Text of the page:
Top teams in Stock Market Game competition receive prize money from credit union

Jan. 9, 2006 by Dorothy Hughes NMSU News Center

The top teams will be recognized at 5 p.m. Thursday, Jan. 12, at the Bernice Fite Willis Lobby in the Business Complex at New Mexico State University.

For the first time in its 22-year history, the New Mexico State University Stock Market Game program was able to award cash prizes: $50 savings accounts for each winning team member.

A separate Doña Ana County competition of NMSU’s Stock Market Game took place and the top teams in three grade levels will be recognized by FirstLight Federal Credit Union at 5 p.m. Thursday, Jan. 12, in the Bernice Fite Willis Lobby in the Business Complex on campus.

The top Doña Ana County high school team consisted of students under teacher Philip C. Daly of Las Cruces High School; the top middle school winners were students at Sierra Middle School under the guidance of teacher Charles Galt; and first place in the elementary division was taken by students at Hillrise Elementary, advised by teacher Dennis Woodard. The State Championship was nabbed by a single student “team” from Rehoboth Christian School, one mile east of Gallup, N.M. The sole team member was Earvin Cadman, who participated under the guidance of his high school teacher, Brian Kruis.

An innovative method for teaching a wide variety of subjects, the SMG program is a computer-simulated competition played this fall by almost 2,200 New Mexico participants.

“The stock market stayed fairly level this fall, but many of the winning teams made gains on tech stocks for a change, such as Google and Apple,” said Dorothy Hughes, Stock Market Game coordinator at NMSU. “Several winning portfolios showed a great deal of diversity.”

Hughes said that through a new writing requirement students were successful at distinguishing between the sorts of strategy needed for the short-term program (10 weeks), versus what might work best in real life.

“Many felt that seeking the advice of a professional would be a wise way to begin,” Hughes said. “These are the lessons we intend for students to learn from our program and it is reassuring to know that teachers are communicating this valuable information to their students.”

SMG teams begin with an imaginary $100,000 and, during a 10-week period each semester, make transactions with real stocks and mutual funds traded on the three major U.S. stock exchanges for which they are given actual closing prices. Players may buy, sell, short sell and short cover, and all transactions are charged a 2 percent broker fee. Teams may buy on margin and are charged 7 percent interest. Teams receive 5 percent interest on cash balances and receive dividends that are paid on stocks in their portfolios during the game. The goal is to increase the value of the portfolio as much as possible in 10 weeks.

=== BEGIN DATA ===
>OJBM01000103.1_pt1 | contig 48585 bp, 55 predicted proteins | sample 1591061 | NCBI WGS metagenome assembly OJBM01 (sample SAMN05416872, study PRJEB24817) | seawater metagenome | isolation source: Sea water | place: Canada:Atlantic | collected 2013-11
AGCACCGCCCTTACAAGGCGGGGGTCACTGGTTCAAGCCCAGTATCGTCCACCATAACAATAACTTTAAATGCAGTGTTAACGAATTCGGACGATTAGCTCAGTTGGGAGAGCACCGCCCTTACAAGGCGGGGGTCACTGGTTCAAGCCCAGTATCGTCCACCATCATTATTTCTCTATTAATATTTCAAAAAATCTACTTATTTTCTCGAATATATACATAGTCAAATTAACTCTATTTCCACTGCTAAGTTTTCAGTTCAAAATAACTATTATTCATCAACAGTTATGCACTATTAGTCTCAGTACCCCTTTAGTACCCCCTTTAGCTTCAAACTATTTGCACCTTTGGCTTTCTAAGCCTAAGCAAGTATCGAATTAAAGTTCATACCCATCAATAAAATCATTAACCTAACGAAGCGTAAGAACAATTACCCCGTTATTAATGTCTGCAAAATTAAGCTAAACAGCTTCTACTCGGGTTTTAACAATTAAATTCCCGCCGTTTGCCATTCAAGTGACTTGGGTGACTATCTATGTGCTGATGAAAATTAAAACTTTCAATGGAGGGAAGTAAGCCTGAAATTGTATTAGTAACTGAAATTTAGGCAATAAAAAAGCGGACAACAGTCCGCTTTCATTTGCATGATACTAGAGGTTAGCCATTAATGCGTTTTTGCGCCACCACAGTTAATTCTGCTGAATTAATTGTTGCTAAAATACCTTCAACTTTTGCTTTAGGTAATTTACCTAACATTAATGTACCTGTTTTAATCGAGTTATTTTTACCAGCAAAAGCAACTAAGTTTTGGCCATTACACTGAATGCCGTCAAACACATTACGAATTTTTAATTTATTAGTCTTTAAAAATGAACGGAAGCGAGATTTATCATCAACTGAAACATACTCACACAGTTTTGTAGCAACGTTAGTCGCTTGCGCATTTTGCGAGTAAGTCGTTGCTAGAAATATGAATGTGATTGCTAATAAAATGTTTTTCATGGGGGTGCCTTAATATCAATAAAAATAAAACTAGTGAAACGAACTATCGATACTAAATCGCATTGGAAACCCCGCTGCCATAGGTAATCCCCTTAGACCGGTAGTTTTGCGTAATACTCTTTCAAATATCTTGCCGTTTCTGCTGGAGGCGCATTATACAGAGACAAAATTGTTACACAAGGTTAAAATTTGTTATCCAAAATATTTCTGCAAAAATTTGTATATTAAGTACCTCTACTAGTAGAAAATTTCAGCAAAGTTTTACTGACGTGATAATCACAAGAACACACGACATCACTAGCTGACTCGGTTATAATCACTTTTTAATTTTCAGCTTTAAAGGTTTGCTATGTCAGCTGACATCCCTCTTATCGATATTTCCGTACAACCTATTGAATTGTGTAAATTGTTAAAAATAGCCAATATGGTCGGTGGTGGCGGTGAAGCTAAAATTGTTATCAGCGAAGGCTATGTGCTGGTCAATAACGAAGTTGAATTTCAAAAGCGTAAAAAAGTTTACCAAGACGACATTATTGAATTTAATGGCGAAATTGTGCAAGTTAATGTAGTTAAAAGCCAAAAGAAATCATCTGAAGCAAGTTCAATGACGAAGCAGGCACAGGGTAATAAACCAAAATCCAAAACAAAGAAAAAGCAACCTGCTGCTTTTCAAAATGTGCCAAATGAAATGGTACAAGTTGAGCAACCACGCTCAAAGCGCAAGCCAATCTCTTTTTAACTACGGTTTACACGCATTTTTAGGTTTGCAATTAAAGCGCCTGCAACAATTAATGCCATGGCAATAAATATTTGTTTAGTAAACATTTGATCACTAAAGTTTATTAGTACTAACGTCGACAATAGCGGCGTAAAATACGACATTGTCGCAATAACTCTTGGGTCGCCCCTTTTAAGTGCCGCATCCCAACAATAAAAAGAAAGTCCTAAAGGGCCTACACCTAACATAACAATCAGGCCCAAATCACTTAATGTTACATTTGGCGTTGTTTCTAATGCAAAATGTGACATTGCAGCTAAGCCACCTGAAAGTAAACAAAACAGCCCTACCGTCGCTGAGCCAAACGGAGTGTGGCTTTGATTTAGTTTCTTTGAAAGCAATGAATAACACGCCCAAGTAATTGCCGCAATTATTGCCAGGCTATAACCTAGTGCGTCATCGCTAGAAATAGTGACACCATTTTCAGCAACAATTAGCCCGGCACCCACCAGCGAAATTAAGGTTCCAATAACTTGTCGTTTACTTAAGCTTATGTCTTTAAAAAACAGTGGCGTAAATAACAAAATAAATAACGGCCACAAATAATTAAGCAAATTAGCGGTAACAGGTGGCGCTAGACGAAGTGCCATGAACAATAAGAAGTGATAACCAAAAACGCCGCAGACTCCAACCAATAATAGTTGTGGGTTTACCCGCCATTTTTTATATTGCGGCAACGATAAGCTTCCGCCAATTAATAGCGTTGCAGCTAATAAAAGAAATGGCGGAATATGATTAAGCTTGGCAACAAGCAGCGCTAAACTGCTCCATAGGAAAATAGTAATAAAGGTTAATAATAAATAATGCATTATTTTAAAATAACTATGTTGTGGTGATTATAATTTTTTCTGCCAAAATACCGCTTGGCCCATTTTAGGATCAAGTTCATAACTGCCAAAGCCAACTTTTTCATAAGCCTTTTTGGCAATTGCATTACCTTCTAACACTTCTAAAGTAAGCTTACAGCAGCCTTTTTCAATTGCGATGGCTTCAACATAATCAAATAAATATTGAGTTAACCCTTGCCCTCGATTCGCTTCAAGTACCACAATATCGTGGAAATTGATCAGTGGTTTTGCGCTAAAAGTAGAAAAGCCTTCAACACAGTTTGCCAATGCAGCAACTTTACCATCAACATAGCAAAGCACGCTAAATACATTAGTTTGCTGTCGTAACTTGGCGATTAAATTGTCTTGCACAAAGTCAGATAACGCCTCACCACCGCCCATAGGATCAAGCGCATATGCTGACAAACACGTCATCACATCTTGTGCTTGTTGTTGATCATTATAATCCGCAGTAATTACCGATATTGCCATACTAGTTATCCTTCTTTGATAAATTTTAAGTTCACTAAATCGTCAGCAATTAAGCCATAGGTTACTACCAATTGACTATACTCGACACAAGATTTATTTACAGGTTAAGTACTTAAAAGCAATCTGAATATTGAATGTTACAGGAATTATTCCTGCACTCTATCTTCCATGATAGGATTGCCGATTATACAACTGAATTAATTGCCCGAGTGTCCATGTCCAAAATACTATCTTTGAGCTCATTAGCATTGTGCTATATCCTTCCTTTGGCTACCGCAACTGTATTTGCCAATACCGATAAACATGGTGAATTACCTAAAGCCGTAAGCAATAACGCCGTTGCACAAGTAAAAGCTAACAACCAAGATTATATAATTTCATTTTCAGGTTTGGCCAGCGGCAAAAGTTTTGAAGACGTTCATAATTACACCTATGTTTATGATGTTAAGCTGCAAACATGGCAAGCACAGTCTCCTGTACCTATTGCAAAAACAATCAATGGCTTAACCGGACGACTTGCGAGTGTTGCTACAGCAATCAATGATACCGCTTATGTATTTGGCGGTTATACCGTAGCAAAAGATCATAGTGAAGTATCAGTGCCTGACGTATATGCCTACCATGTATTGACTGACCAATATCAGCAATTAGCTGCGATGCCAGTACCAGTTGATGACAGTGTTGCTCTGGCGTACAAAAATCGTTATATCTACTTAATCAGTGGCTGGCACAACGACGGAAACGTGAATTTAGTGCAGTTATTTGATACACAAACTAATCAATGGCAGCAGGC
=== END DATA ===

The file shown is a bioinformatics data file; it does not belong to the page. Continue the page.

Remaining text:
The Stock Market Game™ is the only stock market simulation-based educational program endorsed nationally by both the industry (the Securities Industry Association) and the regulators of the industry (the Securities and Exchange Commission). Played on the Internet, teams conduct all their transactions and perform much of their research online. They are aided by a number of educational resources and Web sites, many of which are only available to registered SMG teachers and students. Teachers are issued an ID for a Teacher Support Center where they can view their teams’ portfolios, take online tutorials, plan lessons and access the Learning Resource Center where many lesson plans and exercises are available. More information can be obtained by visiting the SMG Web site at:

Each semester the top state, regional, essay contest and strategy summary winners in New Mexico are presented with plaques, T-shirts and certificates, and every participating teacher’s top team members receive certificates. In addition, winners from both semesters are invited to attend an awards luncheon held in May.

Before the game each semester, Hughes offers training workshops, during which game rules, research techniques, classroom uses of the program and general investing information are provided. Anyone interested in participating can call Dorothy Hughes at (505) 646-3690; e-mail her at or log onto the main Web site to more about the program.

Nationally, SMG has been in operation for 29 years in all 50 states and has served more than nine million students during this time. It is administered by the Foundation for Investor Education, the non-profit branch of the Securities Industry Association, and receives financial support and donated teaching materials from many major corporations, brokerage firms and the three stock exchanges.

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